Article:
Ernest Hemingway swore by absinthe mixed with champagne, and Hunter S Thompson a box of poppers; more recently Nigella Lawson praised the ‘prairie oyster’ (an egg yolk, Worcestershire sauce, Tabasco, brandy and vinegar) and Cameron Diaz a beer and an Egg McMuffin.
Hangover cures are as various as they tend to be disgusting. But what, in this season of constant drinking and excess, really kills a hangover? And is there any more scientific solution than a Smiths of Smithfield bacon sandwich with a Bloody Mary?
To begin with, what actually is a hangover? Well, usually it’s a compound malady. First up you’re looking at dehydration. ‘When alcohol is consumed, our kidneys flush the system, essentially trying to get rid of the booze,’ explains nutritionist, naturopath and CEO of Psycle, Rhian Stephenson. By itself, this loss of water and electrolytes can make you feel dizzy and fatigued.
Then you’re looking at a kind of poisoning. When alcohol reaches the liver it is broken down by an enzyme called alcohol dehydrogenase. Unhappily for us, says Stephenson, one of the key compounds it is broken into is ‘acetaldehyde, which is up to 30 times more toxic than the alcohol itself: high levels can cause sweating, pain, nausea and vomiting’.
As quickly as it can, the body then tries to break this down again, using a different enzyme called acetaldehyde dehydrogenase, and the powerful antioxidant glutathione. ‘Together, this powerful detox duo can break down the acetaldehyde into harmless acetate (which is similar to vinegar, and easily excreted by the body),’ continues nutritionist Gabriela Peacock. ‘However, when you drink too much, you run through your stores of glutathione. This means acetaldehyde is not metabolised but builds up, causing the toxic hangover effect.’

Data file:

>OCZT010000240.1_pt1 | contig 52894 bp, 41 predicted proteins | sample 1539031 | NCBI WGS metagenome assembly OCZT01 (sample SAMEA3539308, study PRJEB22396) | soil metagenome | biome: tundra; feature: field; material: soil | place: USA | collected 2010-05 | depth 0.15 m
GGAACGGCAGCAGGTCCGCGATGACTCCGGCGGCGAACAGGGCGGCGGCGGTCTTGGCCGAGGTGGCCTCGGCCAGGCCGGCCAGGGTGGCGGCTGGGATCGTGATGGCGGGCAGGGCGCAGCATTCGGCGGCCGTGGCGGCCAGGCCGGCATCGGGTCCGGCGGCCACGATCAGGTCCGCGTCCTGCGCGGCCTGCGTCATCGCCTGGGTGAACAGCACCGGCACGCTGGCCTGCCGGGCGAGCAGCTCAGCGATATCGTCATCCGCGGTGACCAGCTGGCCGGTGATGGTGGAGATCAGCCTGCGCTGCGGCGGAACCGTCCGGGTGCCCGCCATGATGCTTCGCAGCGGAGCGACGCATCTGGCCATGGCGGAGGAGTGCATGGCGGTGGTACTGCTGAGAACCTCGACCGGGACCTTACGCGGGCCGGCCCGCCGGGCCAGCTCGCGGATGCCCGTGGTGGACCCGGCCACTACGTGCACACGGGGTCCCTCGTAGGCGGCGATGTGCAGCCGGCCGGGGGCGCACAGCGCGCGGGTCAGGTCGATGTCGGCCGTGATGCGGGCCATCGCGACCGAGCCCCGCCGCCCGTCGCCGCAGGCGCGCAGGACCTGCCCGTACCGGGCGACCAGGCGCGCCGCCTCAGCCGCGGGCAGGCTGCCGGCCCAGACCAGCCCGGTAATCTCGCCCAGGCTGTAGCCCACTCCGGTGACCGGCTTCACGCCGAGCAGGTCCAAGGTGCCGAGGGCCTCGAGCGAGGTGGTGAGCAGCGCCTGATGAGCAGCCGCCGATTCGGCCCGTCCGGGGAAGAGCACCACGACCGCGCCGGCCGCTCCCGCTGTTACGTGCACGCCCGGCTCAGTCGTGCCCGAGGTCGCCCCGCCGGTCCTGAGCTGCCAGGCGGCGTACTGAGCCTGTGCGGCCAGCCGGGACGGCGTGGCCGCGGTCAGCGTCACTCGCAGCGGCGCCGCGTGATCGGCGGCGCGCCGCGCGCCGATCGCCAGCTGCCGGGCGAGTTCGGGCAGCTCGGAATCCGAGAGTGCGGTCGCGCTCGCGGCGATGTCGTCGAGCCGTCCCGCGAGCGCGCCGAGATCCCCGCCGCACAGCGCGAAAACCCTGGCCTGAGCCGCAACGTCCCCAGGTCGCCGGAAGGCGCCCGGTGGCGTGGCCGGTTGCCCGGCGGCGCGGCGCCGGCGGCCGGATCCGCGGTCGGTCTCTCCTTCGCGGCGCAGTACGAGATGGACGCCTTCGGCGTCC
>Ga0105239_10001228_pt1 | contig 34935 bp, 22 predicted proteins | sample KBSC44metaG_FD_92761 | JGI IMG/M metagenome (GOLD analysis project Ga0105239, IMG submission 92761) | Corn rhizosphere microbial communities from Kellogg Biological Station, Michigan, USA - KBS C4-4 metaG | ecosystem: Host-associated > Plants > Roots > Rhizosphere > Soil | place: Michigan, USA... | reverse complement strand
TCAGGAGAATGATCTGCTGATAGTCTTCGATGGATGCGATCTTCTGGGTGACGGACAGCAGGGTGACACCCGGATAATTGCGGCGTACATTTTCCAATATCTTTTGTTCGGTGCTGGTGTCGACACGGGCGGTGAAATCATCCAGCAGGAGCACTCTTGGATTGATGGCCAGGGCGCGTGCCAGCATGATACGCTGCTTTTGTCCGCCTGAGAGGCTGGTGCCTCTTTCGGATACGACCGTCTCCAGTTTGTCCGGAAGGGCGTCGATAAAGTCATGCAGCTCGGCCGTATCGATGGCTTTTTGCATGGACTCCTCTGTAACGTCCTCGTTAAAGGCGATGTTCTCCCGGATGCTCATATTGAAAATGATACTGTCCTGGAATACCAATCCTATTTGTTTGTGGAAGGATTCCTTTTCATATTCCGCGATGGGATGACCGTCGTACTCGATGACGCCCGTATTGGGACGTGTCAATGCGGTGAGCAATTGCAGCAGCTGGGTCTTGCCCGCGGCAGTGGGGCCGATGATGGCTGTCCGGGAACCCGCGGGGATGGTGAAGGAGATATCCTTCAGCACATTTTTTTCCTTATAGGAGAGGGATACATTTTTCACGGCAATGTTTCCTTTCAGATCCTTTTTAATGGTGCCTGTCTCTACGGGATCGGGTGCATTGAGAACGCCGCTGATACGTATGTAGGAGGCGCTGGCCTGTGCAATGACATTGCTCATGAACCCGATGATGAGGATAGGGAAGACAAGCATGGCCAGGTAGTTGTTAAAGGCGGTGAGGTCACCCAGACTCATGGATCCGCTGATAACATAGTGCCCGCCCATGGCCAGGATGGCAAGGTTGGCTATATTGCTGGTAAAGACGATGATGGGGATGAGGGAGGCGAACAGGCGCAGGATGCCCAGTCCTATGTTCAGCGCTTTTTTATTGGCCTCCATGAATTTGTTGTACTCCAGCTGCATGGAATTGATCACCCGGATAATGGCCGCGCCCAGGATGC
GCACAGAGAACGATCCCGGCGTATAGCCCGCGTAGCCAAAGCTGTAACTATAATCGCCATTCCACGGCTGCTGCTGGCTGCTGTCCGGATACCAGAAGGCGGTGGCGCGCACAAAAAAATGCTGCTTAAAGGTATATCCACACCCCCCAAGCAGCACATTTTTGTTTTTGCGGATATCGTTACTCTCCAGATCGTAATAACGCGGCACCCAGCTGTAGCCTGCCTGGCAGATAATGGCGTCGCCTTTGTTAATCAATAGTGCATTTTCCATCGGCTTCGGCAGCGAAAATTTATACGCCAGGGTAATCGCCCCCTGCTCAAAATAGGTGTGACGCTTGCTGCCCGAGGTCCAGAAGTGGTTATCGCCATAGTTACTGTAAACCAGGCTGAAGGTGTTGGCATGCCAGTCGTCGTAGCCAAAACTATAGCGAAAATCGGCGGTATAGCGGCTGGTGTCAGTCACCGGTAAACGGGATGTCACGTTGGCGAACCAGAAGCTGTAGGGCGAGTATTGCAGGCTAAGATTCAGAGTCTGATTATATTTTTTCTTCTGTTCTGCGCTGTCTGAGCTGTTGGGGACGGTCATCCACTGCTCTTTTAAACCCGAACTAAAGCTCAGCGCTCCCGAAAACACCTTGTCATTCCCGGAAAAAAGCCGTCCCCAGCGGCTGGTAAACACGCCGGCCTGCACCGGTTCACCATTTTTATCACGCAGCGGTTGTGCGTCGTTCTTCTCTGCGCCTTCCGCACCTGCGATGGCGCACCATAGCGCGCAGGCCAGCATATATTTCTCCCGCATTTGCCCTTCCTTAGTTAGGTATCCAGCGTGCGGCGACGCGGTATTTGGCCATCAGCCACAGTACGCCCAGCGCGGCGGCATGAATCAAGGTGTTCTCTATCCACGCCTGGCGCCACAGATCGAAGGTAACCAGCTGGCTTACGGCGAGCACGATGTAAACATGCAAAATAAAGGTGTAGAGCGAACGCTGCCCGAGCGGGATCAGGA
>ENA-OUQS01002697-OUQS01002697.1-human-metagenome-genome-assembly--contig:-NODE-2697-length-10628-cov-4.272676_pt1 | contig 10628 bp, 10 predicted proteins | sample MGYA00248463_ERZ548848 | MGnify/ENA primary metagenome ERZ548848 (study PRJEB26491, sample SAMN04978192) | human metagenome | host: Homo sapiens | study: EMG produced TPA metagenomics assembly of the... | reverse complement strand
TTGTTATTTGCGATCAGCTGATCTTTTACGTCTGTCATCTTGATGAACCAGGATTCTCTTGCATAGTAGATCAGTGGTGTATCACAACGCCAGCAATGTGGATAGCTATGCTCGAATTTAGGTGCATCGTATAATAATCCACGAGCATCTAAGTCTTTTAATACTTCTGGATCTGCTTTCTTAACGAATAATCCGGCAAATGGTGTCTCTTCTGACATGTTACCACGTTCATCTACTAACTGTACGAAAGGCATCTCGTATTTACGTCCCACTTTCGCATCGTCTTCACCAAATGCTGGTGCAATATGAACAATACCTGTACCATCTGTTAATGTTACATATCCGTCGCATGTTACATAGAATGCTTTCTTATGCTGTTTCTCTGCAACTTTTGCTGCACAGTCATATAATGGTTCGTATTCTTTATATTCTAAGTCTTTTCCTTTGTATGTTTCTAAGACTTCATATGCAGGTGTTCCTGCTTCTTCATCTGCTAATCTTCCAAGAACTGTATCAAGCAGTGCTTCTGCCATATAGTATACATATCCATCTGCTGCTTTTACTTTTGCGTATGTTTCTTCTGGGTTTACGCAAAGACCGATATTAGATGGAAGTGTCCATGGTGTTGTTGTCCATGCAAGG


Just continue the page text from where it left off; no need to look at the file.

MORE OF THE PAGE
Lastly, ‘alcohol provokes an inflammatory response in your body, in which your immune system is triggered [by all those negronis] to fire off agents that provoke hangover symptoms including muscle aches, irritation, memory problems and trouble concentrating.
So far, so depressing. But while the healthy dream would be an early night with a ginger tea, there are things that will vastly mitigate your hangover symptoms.hot A shot containing ginger and cayenne to fight inflammation, and lemon and vitamin C and pain relief. Ideally taken with a charcoal shot, as the charcoal binds to toxins. £3 at purearth.co.uk or Gail’s Bakeries
For me, the usual advice on pre-tox preparations rather misses the point. Many of the loudest hangovers come from nights that begin with ‘just a quick one’. As for evenings when there’s an actual, planned party, it may be that a rich and fibrous meal will help to line the stomach (the stomach absorbs 25 per cent of the alcohol we drink). But said meal doesn’t dovetail with my preferred Christmas outfits of laced-up corset/catsuit/not-much-more-than-tinsel. However, for those of you bang on the outsize trend, fill up on proteins, carbohydrates and healthy fats (a chicken kebab) before you fill your boots.
As you hit the bar, you might consider avoiding congeners — nasty little byproducts from alcohol fermentation ‘thought to make a hangover more aggressive’, says Stephenson. ‘Some drinks naturally have more congeners, like bourbon, whisky and red wine; they’re also added to poor quality alcohol, which is why hangovers can be worse when we opt for the cheap stuff.’ Happily, clear spirits tend not to have them, viz the clean-living A-lister preference for vodka and silver tequila (Gwyneth, for example, loves a margarita — she muddles hers with cucumber, obvs).
Clearly, you’ll match each alcoholic drink with a glass of water. And of course you’ll avoid mixing, as it’s harder for the liver to clear multiple different alcohols.